Today marks the beginning of Kia Zi Shiru’s blog tour for the release of her third novel in her Black Sheep Trilogy. I’m honored to present Shiru and her third YA novel: “Black Sheep: Fighting for a Future.” Below, Shiru speaks about Black Sheep and it’s reach across the typical LGBT genre fiction. She also talks about a serious subject that her books deal with: self harming and its effects.
“Today I’ll be talking about something that Rene and also other reviewers brought to my attention, Black Sheep as a story not just for teens but also other people.
“I wrote the Black Sheep Trilogy with teenagers in mind. I started the story, now about 6 years ago, when I myself was the same age as Vic, 18. Back then I didn’t think about much apart from wanting to write this story about these great characters that had so much pain and love in them. Jack and Vic are teens and Anne and Adam are 20/21, just slightly older than teenagers.
“I never thought anyone but teens might be interested in the story and that has been my focus until the end. Sure, I had a couple of mature readers but for me they felt more exception than the rule. I then published the first book of the trilogy back in December.
“What happened after that I couldn’t have imagined. Sure, I’m not selling as well as I would like, but honestly, in a niche genre of a niche genre as Black Sheep is that doesn’t surprise me.
“What did surprise me were replies to some of the guest posts I wrote and the reviews of both Rene and some others. There was a group of people out there that I had never intended to write for, I had never thought about them, but they seemed interested in the story anyway.
“They were adults, and not just adults, adults who know teens, adults who work with teens, adults who are parents to teens.
“Black Sheep seemed to fill a void I didn’t know actually existed. Black Sheep was no longer about a gay guy with a dark past. Black Sheep became a story about struggle, about teenagers, about growing up while at the same time being held back by awful things of the past.
“The first time I heard that it might appeal to a different group from the two that I had been dealing with in the past (teens and people who love dark gay fiction) I smiled in disbelieve and shook my head. But it didn’t stop there. It happened a couple of more times and I realised I had been looking at Black Sheep with a very limited view.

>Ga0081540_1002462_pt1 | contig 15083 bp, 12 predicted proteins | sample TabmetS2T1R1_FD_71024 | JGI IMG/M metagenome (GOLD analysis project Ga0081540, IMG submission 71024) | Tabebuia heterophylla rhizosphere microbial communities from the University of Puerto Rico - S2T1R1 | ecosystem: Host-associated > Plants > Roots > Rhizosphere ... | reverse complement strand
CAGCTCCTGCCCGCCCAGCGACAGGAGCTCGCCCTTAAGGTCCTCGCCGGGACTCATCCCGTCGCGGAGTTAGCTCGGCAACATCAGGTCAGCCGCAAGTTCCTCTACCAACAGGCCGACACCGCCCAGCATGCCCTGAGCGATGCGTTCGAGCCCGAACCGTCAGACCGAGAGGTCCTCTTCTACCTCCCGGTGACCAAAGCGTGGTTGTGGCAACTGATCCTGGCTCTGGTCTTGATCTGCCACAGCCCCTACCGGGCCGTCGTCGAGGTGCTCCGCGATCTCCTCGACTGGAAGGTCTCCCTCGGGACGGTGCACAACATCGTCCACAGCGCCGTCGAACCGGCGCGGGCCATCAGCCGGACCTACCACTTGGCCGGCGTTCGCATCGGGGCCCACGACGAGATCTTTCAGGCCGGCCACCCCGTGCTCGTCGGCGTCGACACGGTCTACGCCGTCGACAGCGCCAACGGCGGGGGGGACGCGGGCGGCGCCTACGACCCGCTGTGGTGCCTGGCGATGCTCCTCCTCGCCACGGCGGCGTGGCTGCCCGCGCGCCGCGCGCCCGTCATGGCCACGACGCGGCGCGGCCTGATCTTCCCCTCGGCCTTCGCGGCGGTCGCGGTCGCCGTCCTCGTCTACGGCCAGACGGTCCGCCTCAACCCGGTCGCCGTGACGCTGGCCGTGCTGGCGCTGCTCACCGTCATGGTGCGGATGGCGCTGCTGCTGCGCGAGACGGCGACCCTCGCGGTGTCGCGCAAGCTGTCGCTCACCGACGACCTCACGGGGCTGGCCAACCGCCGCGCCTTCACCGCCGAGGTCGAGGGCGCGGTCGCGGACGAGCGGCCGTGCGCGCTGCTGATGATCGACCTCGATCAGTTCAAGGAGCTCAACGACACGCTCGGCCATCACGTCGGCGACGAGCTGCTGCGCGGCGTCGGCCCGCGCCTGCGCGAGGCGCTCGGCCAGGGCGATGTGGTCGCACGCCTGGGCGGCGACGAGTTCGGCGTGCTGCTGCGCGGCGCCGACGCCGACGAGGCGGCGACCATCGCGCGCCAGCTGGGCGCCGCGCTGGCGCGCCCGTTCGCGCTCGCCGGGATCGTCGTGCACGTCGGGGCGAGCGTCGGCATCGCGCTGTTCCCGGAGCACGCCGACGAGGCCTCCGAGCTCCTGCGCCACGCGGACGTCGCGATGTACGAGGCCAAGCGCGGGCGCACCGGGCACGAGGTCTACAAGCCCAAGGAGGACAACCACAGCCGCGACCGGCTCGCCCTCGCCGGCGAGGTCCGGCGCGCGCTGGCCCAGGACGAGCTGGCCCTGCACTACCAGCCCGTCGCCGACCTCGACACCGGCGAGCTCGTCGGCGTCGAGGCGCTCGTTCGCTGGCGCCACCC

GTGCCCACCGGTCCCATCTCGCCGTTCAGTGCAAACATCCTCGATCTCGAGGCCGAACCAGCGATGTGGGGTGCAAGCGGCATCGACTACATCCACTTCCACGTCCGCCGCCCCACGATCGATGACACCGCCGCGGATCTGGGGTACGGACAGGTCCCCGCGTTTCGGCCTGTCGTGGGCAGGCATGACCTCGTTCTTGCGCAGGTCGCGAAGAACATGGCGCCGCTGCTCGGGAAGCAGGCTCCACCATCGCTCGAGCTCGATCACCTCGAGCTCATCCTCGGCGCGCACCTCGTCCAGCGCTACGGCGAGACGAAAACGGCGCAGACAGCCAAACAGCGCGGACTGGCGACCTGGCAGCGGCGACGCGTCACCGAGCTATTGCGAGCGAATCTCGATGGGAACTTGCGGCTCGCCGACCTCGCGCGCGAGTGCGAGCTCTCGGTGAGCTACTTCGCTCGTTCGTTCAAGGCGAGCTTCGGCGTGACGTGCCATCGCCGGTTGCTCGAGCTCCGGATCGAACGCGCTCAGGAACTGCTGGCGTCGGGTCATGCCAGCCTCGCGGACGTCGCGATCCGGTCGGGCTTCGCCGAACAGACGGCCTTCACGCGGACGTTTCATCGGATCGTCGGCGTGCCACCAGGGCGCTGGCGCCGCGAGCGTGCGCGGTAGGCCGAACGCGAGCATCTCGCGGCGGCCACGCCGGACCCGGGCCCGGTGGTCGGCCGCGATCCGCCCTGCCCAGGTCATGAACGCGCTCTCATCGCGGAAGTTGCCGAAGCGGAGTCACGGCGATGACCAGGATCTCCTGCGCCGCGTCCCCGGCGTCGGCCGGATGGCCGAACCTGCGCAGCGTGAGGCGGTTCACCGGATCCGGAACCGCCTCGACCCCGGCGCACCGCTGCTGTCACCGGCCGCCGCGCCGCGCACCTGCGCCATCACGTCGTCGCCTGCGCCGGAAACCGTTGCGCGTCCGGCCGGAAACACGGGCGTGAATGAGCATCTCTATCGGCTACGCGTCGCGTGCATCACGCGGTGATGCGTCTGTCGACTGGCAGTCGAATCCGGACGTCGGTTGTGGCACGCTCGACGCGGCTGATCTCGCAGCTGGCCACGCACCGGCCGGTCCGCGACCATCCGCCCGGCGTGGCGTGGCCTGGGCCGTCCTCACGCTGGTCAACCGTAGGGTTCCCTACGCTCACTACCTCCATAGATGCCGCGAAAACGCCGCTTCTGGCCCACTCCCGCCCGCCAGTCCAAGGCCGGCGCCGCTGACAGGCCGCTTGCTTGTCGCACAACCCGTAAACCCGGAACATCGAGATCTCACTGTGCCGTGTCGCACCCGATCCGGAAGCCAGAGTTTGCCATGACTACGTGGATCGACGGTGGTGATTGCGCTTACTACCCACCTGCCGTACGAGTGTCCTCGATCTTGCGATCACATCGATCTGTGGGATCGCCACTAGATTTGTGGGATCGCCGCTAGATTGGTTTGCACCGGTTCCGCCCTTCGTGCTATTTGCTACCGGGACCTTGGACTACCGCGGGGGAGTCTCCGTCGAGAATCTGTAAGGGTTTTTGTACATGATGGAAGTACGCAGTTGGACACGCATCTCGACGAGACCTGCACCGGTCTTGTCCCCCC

“I hadn’t realised that because most of the things that happen to Vic, Jack and others are taken from real life situations it would appeal to those same people. I realised I had always seen Black Sheep as being about a gay teen with a dark past, which seemed to appeal a lot to teens. What I forgot in all this was that the reason it appealed to them wasn’t because they were gay, maybe it would for the first book, with some of the kissing and groping scenes but the later books weren’t about that any more. They were about struggle, pain and depression.
“I had taken the story out of the original context and pulled it into a realm where gender and sexuality no longer mattered, they became characters in their own right.
“They suddenly were identifiable with not just for teens who liked gay stories but with a broader audience that was looking for something else. Something darker and that didn’t judge. Something that could bring up memories of times that we thought we outgrew but that influence us still in daily life.
“And looking at the story it doesn’t just stop there, it can also give handles to people who are dealing with teens who struggle. Not because Black Sheep gives a guide on how to do that but by giving a voice to people who might not be able to explain themselves.
“One of the big subjects in Black Sheep is the struggle of stopping self harming. Most places can tell you that people need love, they need understanding, they need you not to put too much negative pressure on the person. What it fails to explain is the addictive nature of it, the struggle to stay clean when it seems harming is the last thing they feel. Those people don’t need just love and a shoulder to cry on. They need to also understand that it isn’t easy, that there is no quick way and that they will struggle for a long time after they’re clean. And it doesn’t stop with them, those around them, those dealing with them on a daily base? They need to understand that too.
“Sure, there are a lot of other themes in Black Sheep that I’ve tried to deal with the same way. I didn’t try to fix them, I didn’t try to explain. I tried to explore the emotions of both sufferers and loved ones.
“I think the strength of Black Sheep lies in that and that that is why at first I didn’t think it would interest other people. I never thought about whether other people then those struggling with the same things as Vic, Jack, Adam, Anne and all the other cast would be interested in the story. Not because I didn’t care for them but because they weren’t people I had dealt with in the past. I never thought that my experiencing and emotional way of writing would not just be a comfort for people who struggled but might also give insights to other people into the mind of struggling people.
“This was probably one of the biggest things I hadn’t thought about before I published the trilogy.”
Kia Zi Shiru is a Dutch girl studying English and Creative Writing in the UK. Amongst her interests she finds writing, reading, doing research and learning different languages (including but not limited to: English, Dutch, French, German, HTML, Java, PHP and Assembly). Her writing and reading habits include books with Young Adults, gay themes, strong female or minority characters and fantasy elements (more often than not all at the same time).
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